"I will let go of needing a clean home office today and will get right to work."

"I will let go of worrying about things I can't control. Instead, I will write them on a list as they pop into my head and will pray about them tomorrow morning. God will handle them better than me anyway."

This all took about 10 minutes.

I will focus on ...

I am grateful for ...

I will let go of ...

Three thoughtful prompts to help us find focus in these frenetic days.

Thanks, Harvard Business Review!

Accept whatever comes next

I do not think I am overstating it when I say these last months, weeks, days have been hard.

Emotions have run so high.

Anxiety feels ever-present.

Political discussions are super-charged and feel more volatile than they should.

The transition of power at the highest level of our government felt fraught with danger and uncertainty.

So, I wonder how you are feeling. I really do. I wish I could sit down with each one of you and listen to you tell me how you are doing.

How you are REALLY doing.

I wonder if we are feeling some of the same things.

I am struggling to focus on even the smallest of tasks.

Things that would ordinarily take minimal effort often feel monumental and demand all the positive self-talk I can muster.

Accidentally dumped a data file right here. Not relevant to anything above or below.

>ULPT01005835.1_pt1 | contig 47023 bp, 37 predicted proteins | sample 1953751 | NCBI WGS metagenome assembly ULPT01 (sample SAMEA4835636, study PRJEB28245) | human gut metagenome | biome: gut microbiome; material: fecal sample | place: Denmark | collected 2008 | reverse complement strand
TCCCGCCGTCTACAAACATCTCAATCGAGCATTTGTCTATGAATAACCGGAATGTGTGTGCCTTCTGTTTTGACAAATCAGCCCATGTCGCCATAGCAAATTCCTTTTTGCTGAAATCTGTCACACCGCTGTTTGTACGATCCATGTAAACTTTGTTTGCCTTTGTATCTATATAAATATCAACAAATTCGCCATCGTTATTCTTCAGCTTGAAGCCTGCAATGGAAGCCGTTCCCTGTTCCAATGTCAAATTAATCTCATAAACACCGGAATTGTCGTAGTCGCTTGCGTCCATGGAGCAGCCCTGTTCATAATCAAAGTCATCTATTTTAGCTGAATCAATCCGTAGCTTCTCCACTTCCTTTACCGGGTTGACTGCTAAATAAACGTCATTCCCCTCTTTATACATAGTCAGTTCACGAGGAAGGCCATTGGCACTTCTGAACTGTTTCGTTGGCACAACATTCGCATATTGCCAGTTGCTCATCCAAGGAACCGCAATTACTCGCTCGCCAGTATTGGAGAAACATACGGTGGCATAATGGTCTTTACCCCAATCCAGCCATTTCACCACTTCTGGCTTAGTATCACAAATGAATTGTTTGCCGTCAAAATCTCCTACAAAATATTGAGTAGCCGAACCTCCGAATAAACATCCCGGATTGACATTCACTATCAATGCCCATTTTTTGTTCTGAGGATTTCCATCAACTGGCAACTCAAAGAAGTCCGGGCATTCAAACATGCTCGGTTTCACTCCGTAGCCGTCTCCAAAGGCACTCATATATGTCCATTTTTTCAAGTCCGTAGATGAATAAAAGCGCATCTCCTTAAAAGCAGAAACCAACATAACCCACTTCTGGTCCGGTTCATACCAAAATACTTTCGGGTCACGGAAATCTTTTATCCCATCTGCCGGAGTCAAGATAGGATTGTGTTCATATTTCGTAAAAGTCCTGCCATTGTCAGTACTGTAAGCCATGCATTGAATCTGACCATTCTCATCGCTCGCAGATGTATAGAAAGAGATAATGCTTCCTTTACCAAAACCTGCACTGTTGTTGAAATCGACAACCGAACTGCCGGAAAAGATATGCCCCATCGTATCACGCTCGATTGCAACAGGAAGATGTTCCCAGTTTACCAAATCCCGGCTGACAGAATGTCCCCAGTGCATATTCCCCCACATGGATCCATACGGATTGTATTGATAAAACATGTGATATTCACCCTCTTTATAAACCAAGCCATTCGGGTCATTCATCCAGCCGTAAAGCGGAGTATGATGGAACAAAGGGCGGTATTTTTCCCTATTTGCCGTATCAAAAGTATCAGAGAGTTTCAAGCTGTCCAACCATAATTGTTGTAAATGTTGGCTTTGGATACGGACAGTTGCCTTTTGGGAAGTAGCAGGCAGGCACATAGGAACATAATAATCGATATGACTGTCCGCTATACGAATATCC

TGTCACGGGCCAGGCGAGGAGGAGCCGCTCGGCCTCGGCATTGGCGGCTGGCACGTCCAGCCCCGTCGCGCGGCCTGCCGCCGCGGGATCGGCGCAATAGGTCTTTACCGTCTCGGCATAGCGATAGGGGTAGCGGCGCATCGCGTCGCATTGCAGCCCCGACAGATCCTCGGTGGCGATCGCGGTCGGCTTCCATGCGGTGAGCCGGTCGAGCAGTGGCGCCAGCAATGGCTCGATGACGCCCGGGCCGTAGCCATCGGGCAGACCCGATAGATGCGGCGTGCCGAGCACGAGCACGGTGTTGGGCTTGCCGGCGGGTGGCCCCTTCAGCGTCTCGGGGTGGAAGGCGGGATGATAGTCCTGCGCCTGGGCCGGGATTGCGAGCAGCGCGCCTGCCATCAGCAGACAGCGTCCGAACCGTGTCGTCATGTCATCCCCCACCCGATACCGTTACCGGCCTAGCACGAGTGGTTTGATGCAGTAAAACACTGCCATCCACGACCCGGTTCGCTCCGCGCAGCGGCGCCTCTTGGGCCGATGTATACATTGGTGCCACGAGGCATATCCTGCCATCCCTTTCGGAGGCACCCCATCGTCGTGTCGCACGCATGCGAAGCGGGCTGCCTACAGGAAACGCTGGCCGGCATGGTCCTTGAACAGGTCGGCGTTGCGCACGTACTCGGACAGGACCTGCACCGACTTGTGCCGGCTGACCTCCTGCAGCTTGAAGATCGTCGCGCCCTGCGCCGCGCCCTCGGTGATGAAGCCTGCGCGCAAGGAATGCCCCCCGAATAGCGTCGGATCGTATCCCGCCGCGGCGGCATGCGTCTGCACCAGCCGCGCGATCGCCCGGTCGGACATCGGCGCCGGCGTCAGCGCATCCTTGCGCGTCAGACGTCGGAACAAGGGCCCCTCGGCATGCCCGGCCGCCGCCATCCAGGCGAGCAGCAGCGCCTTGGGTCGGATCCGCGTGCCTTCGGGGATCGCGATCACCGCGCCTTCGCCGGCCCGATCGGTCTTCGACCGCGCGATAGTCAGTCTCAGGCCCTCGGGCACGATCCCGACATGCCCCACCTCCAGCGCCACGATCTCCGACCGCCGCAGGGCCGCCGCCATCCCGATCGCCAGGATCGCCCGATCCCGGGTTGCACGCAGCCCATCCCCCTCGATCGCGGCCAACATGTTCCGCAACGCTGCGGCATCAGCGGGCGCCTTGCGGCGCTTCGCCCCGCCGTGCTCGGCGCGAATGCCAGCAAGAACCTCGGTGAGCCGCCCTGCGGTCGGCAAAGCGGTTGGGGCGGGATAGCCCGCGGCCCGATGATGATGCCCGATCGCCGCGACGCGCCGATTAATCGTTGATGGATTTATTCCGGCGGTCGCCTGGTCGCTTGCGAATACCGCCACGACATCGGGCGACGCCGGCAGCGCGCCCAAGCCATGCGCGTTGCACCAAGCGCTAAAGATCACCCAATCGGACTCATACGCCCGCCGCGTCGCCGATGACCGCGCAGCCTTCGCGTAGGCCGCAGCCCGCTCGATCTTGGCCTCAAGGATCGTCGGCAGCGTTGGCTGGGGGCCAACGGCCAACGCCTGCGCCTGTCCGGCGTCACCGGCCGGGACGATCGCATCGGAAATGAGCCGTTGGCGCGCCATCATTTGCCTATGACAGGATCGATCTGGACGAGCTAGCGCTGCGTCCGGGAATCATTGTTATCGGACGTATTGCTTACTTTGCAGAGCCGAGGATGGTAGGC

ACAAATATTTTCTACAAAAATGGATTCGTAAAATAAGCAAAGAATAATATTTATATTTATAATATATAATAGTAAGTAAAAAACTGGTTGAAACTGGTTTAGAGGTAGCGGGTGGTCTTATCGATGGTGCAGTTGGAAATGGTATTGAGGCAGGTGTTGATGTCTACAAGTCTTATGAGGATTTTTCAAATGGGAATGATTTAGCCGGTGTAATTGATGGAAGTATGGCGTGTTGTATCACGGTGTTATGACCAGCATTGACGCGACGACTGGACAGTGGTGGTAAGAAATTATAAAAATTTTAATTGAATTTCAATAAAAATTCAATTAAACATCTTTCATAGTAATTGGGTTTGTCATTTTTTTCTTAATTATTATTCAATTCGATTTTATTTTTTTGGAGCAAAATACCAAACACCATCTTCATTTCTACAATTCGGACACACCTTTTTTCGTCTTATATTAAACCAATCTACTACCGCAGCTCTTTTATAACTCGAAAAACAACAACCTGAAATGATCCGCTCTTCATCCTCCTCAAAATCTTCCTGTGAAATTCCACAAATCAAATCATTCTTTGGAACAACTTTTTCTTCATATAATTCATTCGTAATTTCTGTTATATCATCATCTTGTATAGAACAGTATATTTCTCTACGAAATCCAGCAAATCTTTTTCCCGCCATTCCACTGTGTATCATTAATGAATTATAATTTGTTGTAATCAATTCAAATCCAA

I dread checking the news for fear of some jarring headline that makes the world feel less solid.

And then I judge myself for feeling this way. I self-critique. I try to take myself by my own collar and shake myself into being more strong, more secure, more grounded. More something.

But I have been working on self-acceptance; on being less aggressive with myself.

And it has been helping.

I am learning to accept that every day I will experience a range of very normal emotions.

I am learning to accept that sometimes my body will simply "suggest" it is time to shut down. 

I am learning to accept my need for rest.

I am learning to accept that I am human; both frail and powerful.

I am learning to accept whatever comes next - whatever thought, whatever feeling, whatever bit of jarring news - without critique or judgement or effort.  I am trying not to label things as good or bad.

This is not fatalism ...

It is not an "it is what it is" form of shrugging off reality.

It is a gentle way of being faithful and trusting God.

It is a powerful method of facing life head-on.

It is a new way of being open and curious about what might come next.

It is a helpful way of welcoming life as it comes, rather than demanding life be as I want it to be.

It is a subversive way to show perfectionism the door.

Accept whatever comes today.

Trust God in this way.

See if that helps just a bit.

 

 

How important the empty days ...

I always forget how important the empty days are,